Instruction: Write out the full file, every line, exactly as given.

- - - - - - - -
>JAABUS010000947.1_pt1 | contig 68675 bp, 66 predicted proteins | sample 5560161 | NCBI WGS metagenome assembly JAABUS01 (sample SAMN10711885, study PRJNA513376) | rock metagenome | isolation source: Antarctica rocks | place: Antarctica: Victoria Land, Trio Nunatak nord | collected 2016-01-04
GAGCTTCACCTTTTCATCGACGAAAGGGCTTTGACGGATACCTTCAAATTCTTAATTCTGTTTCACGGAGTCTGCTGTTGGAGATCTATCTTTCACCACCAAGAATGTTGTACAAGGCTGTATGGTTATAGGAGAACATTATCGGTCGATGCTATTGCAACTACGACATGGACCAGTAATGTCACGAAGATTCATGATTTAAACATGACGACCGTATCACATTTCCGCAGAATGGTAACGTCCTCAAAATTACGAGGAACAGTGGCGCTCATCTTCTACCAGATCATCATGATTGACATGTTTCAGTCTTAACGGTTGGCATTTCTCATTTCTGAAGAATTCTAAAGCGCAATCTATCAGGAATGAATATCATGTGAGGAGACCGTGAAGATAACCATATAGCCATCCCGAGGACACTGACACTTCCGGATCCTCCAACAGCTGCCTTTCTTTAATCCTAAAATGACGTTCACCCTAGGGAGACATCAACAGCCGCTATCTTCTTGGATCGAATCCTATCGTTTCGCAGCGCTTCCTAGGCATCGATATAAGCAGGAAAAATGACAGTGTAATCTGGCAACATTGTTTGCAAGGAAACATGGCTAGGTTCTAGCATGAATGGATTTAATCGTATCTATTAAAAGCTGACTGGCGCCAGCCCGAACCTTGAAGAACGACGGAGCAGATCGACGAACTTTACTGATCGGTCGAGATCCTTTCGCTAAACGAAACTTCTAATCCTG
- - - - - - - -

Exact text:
>JAABUS010000947.1_pt1 | contig 68675 bp, 66 predicted proteins | sample 5560161 | NCBI WGS metagenome assembly JAABUS01 (sample SAMN10711885, study PRJNA513376) | rock metagenome | isolation source: Antarctica rocks | place: Antarctica: Victoria Land, Trio Nunatak nord | collected 2016-01-04
GAGCTTCACCTTTTCATCGACGAAAGGGCTTTGACGGATACCTTCAAATTCTTAATTCTGTTTCACGGAGTCTGCTGTTGGAGATCTATCTTTCACCACCAAGAATGTTGTACAAGGCTGTATGGTTATAGGAGAACATTATCGGTCGATGCTATTGCAACTACGACATGGACCAGTAATGTCACGAAGATTCATGATTTAAACATGACGACCGTATCACATTTCCGCAGAATGGTAACGTCCTCAAAATTACGAGGAACAGTGGCGCTCATCTTCTACCAGATCATCATGATTGACATGTTTCAGTCTTAACGGTTGGCATTTCTCATTTCTGAAGAATTCTAAAGCGCAATCTATCAGGAATGAATATCATGTGAGGAGACCGTGAAGATAACCATATAGCCATCCCGAGGACACTGACACTTCCGGATCCTCCAACAGCTGCCTTTCTTTAATCCTAAAATGACGTTCACCCTAGGGAGACATCAACAGCCGCTATCTTCTTGGATCGAATCCTATCGTTTCGCAGCGCTTCCTAGGCATCGATATAAGCAGGAAAAATGACAGTGTAATCTGGCAACATTGTTTGCAAGGAAACATGGCTAGGTTCTAGCATGAATGGATTTAATCGTATCTATTAAAAGCTGACTGGCGCCAGCCCGAACCTTGAAGAACGACGGAGCAGATCGACGAACTTTACTGATCGGTCGAGATCCTTTCGCTAAACGAAACTTCTAATCCTG